Coffee roasting at Stokes

computer controlled coffee roaster

computer controlled coffee roaster

green beans

green beans

roasted beans cooling

roasted beans cooling

cooled beans discharging

cooled beans discharging

Main coffee roasting at Stokes is Monday, but if a large amount to roast, it overflows into Tuesday.

I was in Lincoln that morning, later then I had hoped. Should I go direct to coffee roasting? No, I would have a cappuccino and cookie at Stokes on High Bridge.

I arrived to find coffee roasting had finished. But I was in luck, they would be roasting again in an hour.

A wander around the town centre, then back. I knew they had already started coffee roasting, as I could smell the coffee roasting as I walked down the road.

The last time I was at Stokes, one small batch, but not today, green beans in the hopper, beans being roasted, beans being cooled, beans in buckets waiting to be ground.

Green beans are fed into a hopper. A vacuum draws up into a top hopper, when the temperature is reached, dropped down into a drum.

The drum does not rotate, paddles move the beans around the drum. The roasting is by hot air.

If a blend, both sets of beans are fed in, mixed in the drum whilst roasting.

An inspection panel enables a sight of the beans as roasting. Also possible to draw out a sample whilst roasting.

Today, a low temperature roast. Apparently had it been a high temperature roast, I would have smelt the roasting at the top of the hill. The strange thing was, standing by the roaster, even when the hot beans dropped out, no smell of roasting.

When roasted, the beans are dropped into a bottom hopper, rotated with three paddles, with air drawn through.

The beans come out piping out, and have to be cooled rapidly, else they will continue roasting.

At this stage, the beans have lost about 20% of their weight, compared with the green beans, but increased in size.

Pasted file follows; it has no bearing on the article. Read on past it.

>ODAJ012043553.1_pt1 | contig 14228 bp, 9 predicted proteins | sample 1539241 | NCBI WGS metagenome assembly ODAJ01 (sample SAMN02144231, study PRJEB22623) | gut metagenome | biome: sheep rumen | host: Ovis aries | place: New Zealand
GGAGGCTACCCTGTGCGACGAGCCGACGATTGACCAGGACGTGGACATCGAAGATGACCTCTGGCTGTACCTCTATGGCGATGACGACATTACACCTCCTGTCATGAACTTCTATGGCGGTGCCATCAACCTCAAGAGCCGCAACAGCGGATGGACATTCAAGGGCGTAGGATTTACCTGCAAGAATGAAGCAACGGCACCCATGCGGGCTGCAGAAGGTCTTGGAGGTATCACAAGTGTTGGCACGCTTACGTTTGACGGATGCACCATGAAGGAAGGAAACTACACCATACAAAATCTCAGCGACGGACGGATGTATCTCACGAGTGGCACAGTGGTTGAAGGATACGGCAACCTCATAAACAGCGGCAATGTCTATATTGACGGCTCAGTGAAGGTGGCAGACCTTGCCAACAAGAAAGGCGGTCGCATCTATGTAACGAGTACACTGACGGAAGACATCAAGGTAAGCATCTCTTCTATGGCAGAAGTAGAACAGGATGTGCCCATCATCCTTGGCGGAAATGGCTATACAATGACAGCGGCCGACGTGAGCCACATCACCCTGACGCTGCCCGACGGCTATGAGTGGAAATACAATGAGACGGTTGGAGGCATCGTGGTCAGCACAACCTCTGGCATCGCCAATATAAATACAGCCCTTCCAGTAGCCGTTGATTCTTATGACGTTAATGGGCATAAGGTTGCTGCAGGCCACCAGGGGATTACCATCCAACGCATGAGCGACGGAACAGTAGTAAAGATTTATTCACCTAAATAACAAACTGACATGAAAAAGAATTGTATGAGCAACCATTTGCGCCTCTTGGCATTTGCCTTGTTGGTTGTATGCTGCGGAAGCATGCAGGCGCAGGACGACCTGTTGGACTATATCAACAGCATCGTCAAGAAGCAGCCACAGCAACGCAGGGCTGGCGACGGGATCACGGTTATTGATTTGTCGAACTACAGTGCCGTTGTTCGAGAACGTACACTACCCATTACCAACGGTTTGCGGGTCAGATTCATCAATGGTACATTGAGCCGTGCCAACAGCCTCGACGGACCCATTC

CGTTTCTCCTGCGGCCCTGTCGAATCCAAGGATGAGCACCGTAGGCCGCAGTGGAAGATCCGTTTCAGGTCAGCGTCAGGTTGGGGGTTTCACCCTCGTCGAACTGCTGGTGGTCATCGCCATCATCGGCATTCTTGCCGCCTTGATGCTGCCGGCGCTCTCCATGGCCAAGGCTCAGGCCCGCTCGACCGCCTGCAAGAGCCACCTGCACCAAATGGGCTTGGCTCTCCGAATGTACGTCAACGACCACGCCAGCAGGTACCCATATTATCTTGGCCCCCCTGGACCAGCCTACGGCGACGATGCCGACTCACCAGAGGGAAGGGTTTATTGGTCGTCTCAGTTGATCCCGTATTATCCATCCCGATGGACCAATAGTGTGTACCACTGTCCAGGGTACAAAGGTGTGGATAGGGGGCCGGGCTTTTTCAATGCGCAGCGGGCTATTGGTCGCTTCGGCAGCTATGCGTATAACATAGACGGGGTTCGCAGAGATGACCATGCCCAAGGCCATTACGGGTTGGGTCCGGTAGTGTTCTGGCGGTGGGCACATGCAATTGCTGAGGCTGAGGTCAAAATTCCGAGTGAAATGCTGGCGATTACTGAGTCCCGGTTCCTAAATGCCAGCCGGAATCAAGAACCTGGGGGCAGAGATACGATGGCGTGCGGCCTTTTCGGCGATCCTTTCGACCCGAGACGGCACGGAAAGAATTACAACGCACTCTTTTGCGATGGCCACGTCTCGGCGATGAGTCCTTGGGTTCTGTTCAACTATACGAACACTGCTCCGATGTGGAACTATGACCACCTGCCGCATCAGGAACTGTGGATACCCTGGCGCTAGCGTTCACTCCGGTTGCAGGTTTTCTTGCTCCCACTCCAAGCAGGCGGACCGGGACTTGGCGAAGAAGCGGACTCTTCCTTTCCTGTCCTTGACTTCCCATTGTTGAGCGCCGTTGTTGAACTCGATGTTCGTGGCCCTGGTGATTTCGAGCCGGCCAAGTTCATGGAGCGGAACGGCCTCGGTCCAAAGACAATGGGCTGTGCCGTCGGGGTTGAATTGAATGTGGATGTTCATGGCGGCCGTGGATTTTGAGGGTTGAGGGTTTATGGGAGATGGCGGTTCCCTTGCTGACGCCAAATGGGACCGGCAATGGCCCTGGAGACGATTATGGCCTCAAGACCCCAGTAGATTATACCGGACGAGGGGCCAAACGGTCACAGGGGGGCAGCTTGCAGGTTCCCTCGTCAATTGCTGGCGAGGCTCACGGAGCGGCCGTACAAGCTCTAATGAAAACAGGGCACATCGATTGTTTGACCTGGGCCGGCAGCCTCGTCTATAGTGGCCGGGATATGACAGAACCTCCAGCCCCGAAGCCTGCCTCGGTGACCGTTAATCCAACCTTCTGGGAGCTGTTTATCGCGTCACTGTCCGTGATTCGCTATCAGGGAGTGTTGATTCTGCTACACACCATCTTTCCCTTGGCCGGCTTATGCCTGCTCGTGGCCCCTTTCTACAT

That fed into the top hopper, takes account of the loss of weight, correct amount for bagging or grinding and bagging.

Today, the beans were being roasted in 27kg batches.

Stokes are roasting a tonne of beans a week, often much more. When demand is high, can be roasting all week.

Once cooled, the roasted beans were dropped into buckets, to then be fed into a grinder.

Stokes have another roasting machine, where the beans are roasted by a direct gas flame. This needs constant monitoring, always a risk the beans will catch fire.

Stokes on High Bridge has a small roaster in the window. I was surprised to learn it is occasionally used. I remember when it was in use, the smell of roasting coffee as you pass by.

As well as roasting, Stokes also run barista training.

Stokes have been in the coffee and tea business since 1902, and is still a family business..

Stokes was founded in 1902 by Robert Stokes. By 1919, he had been awarded over 30 gold medals for his coffee. He moved to the present location on High Bridge in 1937.

David Peel, grandson of R W Stokes, who I met today, was at the age of 11, helping his grandfather blend tea, he earnt one shilling an hour. Later he went to work in the London tea trade, literally going down to the docks to meet the tea being landed from India and China, and tasting up to 300 teas a day. An era sadly long gone.

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2 Responses to “Coffee roasting at Stokes”

  1. slugworths Says:

    A great read on the roasting process.

  2. keithpp Says:

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